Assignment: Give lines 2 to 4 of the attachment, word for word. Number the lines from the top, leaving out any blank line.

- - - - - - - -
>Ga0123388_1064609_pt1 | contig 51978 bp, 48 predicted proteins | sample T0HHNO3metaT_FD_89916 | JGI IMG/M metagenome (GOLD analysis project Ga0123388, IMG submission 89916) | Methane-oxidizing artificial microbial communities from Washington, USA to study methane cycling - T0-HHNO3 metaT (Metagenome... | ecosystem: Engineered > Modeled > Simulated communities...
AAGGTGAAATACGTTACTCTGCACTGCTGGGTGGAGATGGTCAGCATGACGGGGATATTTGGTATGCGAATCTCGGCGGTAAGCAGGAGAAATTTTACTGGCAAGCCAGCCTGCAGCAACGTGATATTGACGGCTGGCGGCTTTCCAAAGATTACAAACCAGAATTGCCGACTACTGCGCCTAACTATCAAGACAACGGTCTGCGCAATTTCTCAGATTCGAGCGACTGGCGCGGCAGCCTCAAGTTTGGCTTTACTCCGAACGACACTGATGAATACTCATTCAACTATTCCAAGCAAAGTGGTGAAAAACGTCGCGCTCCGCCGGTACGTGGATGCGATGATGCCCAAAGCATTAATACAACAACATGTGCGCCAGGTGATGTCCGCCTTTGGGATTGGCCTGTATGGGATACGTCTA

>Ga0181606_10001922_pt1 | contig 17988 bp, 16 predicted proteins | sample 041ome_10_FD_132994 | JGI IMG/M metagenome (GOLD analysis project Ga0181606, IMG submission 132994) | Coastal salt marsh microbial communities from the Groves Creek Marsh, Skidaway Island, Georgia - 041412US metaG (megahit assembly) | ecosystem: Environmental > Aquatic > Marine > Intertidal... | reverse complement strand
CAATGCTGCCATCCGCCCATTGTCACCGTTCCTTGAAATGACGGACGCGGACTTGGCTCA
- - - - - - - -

AAGGTGAAATACGTTACTCTGCACTGCTGGGTGGAGATGGTCAGCATGACGGGGATATTTGGTATGCGAATCTCGGCGGTAAGCAGGAGAAATTTTACTGGCAAGCCAGCCTGCAGCAACGTGATATTGACGGCTGGCGGCTTTCCAAAGATTACAAACCAGAATTGCCGACTACTGCGCCTAACTATCAAGACAACGGTCTGCGCAATTTCTCAGATTCGAGCGACTGGCGCGGCAGCCTCAAGTTTGGCTTTACTCCGAACGACACTGATGAATACTCATTCAACTATTCCAAGCAAAGTGGTGAAAAACGTCGCGCTCCGCCGGTACGTGGATGCGATGATGCCCAAAGCATTAATACAACAACATGTGCGCCAGGTGATGTCCGCCTTTGGGATTGGCCTGTATGGGATACGTCTA

>Ga0181606_10001922_pt1 | contig 17988 bp, 16 predicted proteins | sample 041ome_10_FD_132994 | JGI IMG/M metagenome (GOLD analysis project Ga0181606, IMG submission 132994) | Coastal salt marsh microbial communities from the Groves Creek Marsh, Skidaway Island, Georgia - 041412US metaG (megahit assembly) | ecosystem: Environmental > Aquatic > Marine > Intertidal... | reverse complement strand
CAATGCTGCCATCCGCCCATTGTCACCGTTCCTTGAAATGACGGACGCGGACTTGGCTCA